And still, even when women do act like men and work the system (and definitely if they don’t), we men call them "pushy" and "dishonest." We talk about being “uncomfortable” with women’s leadership or “not ready” for women’s leadership.  And that is seen as being perfectly acceptable and rational.

For the past 19 months, I have watched women’s leadership change this community and change this nation.

For the past 20 years, I have had amazing Episcopal clergy colleagues like Amy Cortright, Christine McSpadden, Jennifer Baskerville-Burrows, Paige Blair, Kate Moorehead, Suzanne Willie, Winnie Varghese, Becca Stevens, Stephanie Spellers, Dahn Gandell, Sherilyn Pearce, Penny Bridges, Gail Greenwell, Yejide Peters, Elizabeth Easton, Beth Scriven, Hope Welles Jernagan, Debbie Shew, Amy McCreath, Pamela Dolan, Emily Mellott, Emily Wachner, Amber Stancliffe Evans - I could go on and on and on and on and on (and apologies to the legions I’m leaving out) – change this church and teach ME what being a priest is all about.

I have seen them have to work at least twice as hard to get at least half as far.

I have seen them get judged on scales I never have to worry about.

I have seen them struggle with incredible grace and power against the misogyny of our church, our St. Louis community and this country.

And it is time for this to be over. It is time for this to be over for our church. It is time for this to be over for our nation.

The first step in any healing is recognizing that we have a problem.

The second step is doing something about it.

Jesus gave women the most important leadership ministry in the history of history – proclaiming the resurrection.

Paul bids us to “have the same mind in us that is in Christ Jesus” and empty ourselves, giving up power and privilege.

Whomever you vote for, it is time for we men to ask what we are doing to dismantle the systems of patriarchy that are binding our church and our nation. That are preventing us from fully realizing and benefitting from the gifts of more than 50% of our population.

We need to look in the mirror and examine our “uncomfortability” and instead of giving into it, lean the other way.

We need to look in the mirror and be honest with ourselves – and not immediately get all fragile and defensive -- about how we have unconscious bias about both race and gender ... and that this is to all of our poverty.

We need actively to promote women for leadership positions. For the past several years, when people have asked me for names for rector or bishop positions I have only given women’s names. And still so few of them have been chosen. What if everyone did this?

We men need to stand up for women, knowing that even in 2016 women still have to work twice as hard to get half as far.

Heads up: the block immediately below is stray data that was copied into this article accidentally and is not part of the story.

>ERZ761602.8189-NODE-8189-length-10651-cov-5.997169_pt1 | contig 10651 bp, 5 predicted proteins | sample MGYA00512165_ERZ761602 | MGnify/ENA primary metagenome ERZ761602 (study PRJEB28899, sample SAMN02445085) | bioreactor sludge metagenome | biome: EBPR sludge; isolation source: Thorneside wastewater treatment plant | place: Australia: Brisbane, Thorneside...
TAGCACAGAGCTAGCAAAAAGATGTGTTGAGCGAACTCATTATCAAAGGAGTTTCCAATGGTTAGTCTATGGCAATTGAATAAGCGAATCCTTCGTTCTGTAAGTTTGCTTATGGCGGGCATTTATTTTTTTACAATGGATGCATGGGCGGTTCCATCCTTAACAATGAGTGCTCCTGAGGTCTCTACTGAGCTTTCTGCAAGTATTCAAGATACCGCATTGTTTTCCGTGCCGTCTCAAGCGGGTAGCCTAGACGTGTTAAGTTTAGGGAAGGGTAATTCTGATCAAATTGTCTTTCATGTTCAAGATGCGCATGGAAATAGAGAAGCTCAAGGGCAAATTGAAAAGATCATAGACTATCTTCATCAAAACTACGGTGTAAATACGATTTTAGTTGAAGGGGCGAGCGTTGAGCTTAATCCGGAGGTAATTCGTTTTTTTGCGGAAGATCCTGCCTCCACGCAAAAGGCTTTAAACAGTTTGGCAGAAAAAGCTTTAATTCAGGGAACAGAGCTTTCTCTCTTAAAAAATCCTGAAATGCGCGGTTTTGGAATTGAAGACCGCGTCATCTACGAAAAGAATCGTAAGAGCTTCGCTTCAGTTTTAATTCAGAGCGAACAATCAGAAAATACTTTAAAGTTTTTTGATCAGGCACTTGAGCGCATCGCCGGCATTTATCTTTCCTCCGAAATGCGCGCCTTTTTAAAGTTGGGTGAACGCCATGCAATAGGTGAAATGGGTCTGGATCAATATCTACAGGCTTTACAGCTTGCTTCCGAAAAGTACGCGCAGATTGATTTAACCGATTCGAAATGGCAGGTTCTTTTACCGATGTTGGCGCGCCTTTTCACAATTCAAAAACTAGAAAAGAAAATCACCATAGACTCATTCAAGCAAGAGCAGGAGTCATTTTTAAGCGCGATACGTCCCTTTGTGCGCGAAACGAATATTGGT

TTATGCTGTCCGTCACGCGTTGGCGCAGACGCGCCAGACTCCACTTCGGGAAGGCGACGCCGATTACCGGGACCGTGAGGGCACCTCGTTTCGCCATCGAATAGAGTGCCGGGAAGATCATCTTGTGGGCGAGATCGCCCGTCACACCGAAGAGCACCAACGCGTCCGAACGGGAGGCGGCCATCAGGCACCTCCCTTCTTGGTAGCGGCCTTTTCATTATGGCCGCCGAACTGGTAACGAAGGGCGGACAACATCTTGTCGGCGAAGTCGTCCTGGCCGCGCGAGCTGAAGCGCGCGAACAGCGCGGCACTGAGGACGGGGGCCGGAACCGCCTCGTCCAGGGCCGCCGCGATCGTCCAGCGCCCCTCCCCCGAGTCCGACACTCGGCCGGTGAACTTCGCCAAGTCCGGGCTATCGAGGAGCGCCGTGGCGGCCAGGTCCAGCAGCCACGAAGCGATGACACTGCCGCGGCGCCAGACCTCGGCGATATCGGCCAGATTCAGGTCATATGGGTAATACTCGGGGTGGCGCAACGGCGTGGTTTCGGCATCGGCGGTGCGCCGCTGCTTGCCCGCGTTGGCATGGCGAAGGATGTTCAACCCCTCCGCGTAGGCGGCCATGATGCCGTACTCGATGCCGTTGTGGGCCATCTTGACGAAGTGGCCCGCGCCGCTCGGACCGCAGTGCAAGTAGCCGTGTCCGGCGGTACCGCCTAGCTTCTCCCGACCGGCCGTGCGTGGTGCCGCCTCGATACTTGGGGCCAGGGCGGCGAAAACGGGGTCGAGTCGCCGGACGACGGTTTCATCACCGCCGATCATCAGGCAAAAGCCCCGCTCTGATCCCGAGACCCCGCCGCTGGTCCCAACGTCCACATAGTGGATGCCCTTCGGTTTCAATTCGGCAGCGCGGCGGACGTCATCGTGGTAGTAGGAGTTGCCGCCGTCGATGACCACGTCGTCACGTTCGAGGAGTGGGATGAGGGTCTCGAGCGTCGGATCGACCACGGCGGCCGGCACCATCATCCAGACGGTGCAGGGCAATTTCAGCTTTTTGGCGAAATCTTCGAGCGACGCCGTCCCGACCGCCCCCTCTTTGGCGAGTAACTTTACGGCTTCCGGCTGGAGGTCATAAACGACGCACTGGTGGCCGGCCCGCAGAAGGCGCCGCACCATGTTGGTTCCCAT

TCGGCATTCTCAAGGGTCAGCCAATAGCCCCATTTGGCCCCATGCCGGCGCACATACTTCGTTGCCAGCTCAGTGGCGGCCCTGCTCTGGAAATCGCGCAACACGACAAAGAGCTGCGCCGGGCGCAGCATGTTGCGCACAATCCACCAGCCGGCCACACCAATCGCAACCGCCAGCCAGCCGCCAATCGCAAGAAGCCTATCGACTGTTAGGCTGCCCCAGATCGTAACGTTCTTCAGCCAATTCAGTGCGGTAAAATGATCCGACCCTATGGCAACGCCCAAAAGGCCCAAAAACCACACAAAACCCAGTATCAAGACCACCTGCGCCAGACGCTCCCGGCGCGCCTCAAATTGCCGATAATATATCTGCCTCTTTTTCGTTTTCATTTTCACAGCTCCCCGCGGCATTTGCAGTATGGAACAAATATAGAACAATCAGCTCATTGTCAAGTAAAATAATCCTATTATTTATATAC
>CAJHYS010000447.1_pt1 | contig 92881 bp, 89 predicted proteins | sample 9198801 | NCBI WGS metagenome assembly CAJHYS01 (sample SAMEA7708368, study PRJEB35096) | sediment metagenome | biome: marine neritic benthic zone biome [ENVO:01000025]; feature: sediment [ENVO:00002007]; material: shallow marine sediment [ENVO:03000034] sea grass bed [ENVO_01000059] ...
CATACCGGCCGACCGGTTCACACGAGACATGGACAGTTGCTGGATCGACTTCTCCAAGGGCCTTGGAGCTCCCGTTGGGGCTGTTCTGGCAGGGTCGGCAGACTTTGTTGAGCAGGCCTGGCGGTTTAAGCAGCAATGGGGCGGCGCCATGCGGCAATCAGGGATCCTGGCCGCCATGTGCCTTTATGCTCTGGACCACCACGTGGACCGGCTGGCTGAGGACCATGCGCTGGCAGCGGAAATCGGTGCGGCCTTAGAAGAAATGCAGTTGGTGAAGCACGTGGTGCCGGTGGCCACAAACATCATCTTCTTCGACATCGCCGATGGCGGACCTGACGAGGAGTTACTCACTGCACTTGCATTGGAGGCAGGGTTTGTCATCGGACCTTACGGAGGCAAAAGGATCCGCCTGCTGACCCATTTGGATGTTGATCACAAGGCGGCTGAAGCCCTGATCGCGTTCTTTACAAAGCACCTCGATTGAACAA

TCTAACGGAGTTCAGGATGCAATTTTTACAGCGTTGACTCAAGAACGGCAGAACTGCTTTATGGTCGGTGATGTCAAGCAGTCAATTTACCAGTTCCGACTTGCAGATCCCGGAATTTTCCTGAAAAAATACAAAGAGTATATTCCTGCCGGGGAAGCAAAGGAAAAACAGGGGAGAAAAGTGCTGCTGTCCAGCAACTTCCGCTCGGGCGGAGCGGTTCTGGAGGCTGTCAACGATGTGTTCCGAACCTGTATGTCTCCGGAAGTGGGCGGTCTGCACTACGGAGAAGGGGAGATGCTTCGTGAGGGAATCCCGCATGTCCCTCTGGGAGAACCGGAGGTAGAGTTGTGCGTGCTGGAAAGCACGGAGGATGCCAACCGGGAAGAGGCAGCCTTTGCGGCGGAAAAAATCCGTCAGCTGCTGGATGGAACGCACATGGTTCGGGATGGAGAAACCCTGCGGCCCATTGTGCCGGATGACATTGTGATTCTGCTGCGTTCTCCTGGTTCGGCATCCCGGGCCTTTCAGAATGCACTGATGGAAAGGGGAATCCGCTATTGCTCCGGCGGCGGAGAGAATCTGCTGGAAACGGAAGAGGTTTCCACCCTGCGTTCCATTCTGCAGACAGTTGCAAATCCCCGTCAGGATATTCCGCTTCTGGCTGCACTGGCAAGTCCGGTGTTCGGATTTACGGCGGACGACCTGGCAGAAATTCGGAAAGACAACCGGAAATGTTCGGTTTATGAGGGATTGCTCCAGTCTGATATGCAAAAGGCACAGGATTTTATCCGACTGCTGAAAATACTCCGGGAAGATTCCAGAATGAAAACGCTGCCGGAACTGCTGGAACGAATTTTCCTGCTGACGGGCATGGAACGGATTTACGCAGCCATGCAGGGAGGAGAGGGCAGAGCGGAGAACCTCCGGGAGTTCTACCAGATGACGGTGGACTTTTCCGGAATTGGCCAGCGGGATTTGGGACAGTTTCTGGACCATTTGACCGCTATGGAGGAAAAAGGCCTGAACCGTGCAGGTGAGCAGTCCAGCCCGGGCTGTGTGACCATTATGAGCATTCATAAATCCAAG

This is not a political post. This is a theological one.

I am a follower of Jesus Christ. And Jesus bids me to see Christ in all people, to value their gifts – including their leadership – and to bring people from the margins to the center until such time as there are no margins left.

Women are still on the margins. And as the Church, we have been one of the worst offenders in keeping women there.

As followers of Jesus, now we must be among the loudest voices demanding change. Not just with our lips but with our lives.

Women’s leadership will change our communities, our nation, our church and our world. Men ... we need to get out of the way.

Who's with me?

2 comments:

e kadera said...

Check out The Hidden History of Women's Ordination by Gary Macy PhD published by Oxford Univ Press. Women were ordained ministers for the first 1,100 YEARS of the faith. It was not until about 1200AD that the Catholic Church changed the ritual of ordination and applied it backwards onto the past for their own political purposes. It is a stunning book, scholarly and timely. Macy has written articles for the National Catholic Reporter on this topic, and has youtube videos out as well. Share this book!

Allison said...

Absolutely. As I sit here thinking about my homily for St Matthias tomorrow, I'm once again pulled toward the idea of casting lots for episcopal elections. A clergy colleague, Melody Shobe, mentioned the idea to me a few years ago and it makes perfect sense. Bishop nominating committees continually excel at presenting diverse slates of exceptionally qualified candidates, but then dioceses continually elect white men. What if we began viewing casting lots as sacramental in the way it was viewed during biblical time; an outward and visible sign of God's will?